This is not Yanukovych: Prime Minister Sargsyan will not allow the Maidan in Armenia« Back
The street protest action in Yerevan, where opposition supporters oppose the appointment of Serzh Sargsyan as former prime minister of Armenia, has been ongoing for a week now. After the country's parliament voted for his election, the protesters announced the beginning of a "velvet revolution" across the country. During this time in the skirmishes with the police suffered 46 people, including six police officers.
In order to get a fresh look at what is happening in Armenia, the correspondent of the Federal News Agency, working at the Second Sochi Forum of Eurasian Integration, took an exclusive interview with the Armenian political scientist and orientalist Vardan Voskanyan, the head of the Department of Iranian Studies at Yerevan State University.
Students, not militants
- Today our common attention is focused on Yerevan, where the opposition between the authorities of the country and the street opposition has been growing since the beginning of the week. How realistic is the scenario of the further escalation of the conflict - or has the acute phase of the crisis already passed?
- At the moment, the former president of Armenia, and from April 17, 2018 - the new Prime Minister of the country, Serzh Sargsyan took the situation in the capital under his control. It is very important as from the point of view of management of official state structures of Armenia, and from the point of view of influence on events on the street. Of course, the acute stage of these street performances can still last for a while, but in my opinion, the peak of the crisis has already passed.
- What is the reason for the current failure of the "Yerevan Maidan"?
- We need to clearly understand why the speeches of the opposition forces in Yerevan became possible. Sargsyan has been in charge of the country for 11 years at various top government positions - since April 2007, when he became prime minister for the first time. This "political permanence" tired the opposition. On the other hand, the opposition has not put forward any reasonable alternatives to Sargsyan's nominee.
In fact, it only exploits the thesis "It must go away," which is not enough to untwist a real protest. Well, one more important factor, undoubtedly, was that street performances in Yerevan were for the time being exceptionally indicative: the opposition did not have a desire to question the structure of power in the country, especially by force. Students went to the streets of Yerevan, not militants.
- But, if you recall the events of EuroMaidan in 2013-2014 in Kiev, it also began as student unrest, the same "onyedetey", and then gradually developed into a violent confrontation with the authorities?
- I believe that the situation in Yerevan is in many respects opposite to the situation in Kiev four years ago. In particular, the figure of Sargsyan is much more authoritative in Armenia than the figure of former Ukrainian President Viktor Yanukovych at the time of the unwinding of Euromaidan. The young generation of Armenian citizens may have forgotten the important fact that during the period of Sargsyan's tenure as the Armenian Defense Minister in 1993-1995 an agreement was reached on a truce with Azerbaijan and it was a natural result of the Nagorno-Karabakh (Artsakh) war. His authority among the military, among the older generation is indisputable. Moreover, the Armenians understand that the Nagorno-Karabakh problem has not disappeared, and any weakening of power in the country may recover it.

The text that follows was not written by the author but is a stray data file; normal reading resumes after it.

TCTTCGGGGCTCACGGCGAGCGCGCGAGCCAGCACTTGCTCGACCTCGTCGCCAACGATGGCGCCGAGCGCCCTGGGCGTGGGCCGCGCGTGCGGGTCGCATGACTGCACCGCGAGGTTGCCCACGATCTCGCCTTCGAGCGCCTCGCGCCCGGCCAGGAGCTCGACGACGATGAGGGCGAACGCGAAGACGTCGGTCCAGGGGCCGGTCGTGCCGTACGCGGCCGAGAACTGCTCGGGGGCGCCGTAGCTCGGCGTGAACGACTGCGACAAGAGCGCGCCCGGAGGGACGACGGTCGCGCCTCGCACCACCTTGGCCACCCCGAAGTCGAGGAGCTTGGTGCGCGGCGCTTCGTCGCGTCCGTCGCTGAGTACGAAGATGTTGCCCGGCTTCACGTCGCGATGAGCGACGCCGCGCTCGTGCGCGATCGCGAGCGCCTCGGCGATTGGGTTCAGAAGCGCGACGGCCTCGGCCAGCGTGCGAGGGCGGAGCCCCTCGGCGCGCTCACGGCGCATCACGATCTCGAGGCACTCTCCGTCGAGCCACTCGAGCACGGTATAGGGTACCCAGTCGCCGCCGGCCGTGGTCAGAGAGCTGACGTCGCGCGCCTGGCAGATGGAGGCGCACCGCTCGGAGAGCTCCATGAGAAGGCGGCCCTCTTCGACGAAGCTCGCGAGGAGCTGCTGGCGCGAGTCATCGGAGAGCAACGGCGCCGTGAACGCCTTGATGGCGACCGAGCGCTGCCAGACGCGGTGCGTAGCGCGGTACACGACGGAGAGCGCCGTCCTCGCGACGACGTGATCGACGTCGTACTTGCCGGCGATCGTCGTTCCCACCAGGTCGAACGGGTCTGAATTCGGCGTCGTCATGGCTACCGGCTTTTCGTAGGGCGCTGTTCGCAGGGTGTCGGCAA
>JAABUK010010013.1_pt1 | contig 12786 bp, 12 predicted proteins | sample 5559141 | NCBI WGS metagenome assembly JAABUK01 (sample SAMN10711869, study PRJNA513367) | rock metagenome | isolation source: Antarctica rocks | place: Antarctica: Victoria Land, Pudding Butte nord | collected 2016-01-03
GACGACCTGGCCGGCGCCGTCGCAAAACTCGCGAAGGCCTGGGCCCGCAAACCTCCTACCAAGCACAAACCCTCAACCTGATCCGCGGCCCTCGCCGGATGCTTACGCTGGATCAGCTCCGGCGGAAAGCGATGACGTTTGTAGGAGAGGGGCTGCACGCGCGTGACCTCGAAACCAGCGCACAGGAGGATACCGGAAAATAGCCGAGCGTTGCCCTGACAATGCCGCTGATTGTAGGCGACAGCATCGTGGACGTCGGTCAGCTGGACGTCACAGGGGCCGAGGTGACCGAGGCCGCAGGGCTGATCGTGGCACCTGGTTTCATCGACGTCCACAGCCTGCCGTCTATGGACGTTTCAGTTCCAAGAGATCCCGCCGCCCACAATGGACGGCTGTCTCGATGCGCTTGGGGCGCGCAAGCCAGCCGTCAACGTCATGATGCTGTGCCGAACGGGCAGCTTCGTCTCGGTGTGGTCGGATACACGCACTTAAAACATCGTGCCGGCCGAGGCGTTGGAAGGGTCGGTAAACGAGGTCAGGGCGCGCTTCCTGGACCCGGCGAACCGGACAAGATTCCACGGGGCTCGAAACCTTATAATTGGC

- How ready is Armenia for the possible aggravation of the Karabakh conflict with Azerbaijan?
- Of course, this kind of conflict is extremely undesirable for us both before and now. Armenia has no interests outside of Nagorno-Karabakh (Artsakh). Armenia has no territorial claims to Azerbaijan, and, moreover, the basis of the post-war settlement on our part has been repeatedly proposed the formula of "land in exchange for peace," within which Armenia agrees to withdraw from occupied Azerbaijani territories in exchange for recognition of Artsakh.
- What stops this kind of development?
- I think that the main barrier is the position of the Azerbaijani elite. They are still stirring up revanchist sentiments within the Azerbaijani society. The attempt to redirect public opinion on issues of Armenia and Nagorno-Karabakh in such a sudden way in Azerbaijan for them is very likely comparable to political suicide. On the other hand, the gradual decrease in the degree of tension is also perceived by the Azerbaijani side as an unfortunate decision - in this case, the "image of the enemy" is left in the public unconscious, and the pressing problems of Azerbaijan itself will come to the forefront.
Interestingly, Armenia has already passed this difficult path: today, Azerbaijanis in Armenia are no longer perceived as enemies - they can freely visit our country. As I see it, this should be the solution of the Armenian-Azerbaijani conflict.
The evolution of Russian-Georgian relations also took place along the same path, although the seemingly lost war "08-08-08" by Georgia tightly closed any options for cooperation. However, today Russian tourists are the best guests in Tbilisi, and no one is waiting for a new Russian-Georgian war in the Caucasus.
- Thanks for the interview. I hope the following news from Yerevan will be more peaceful.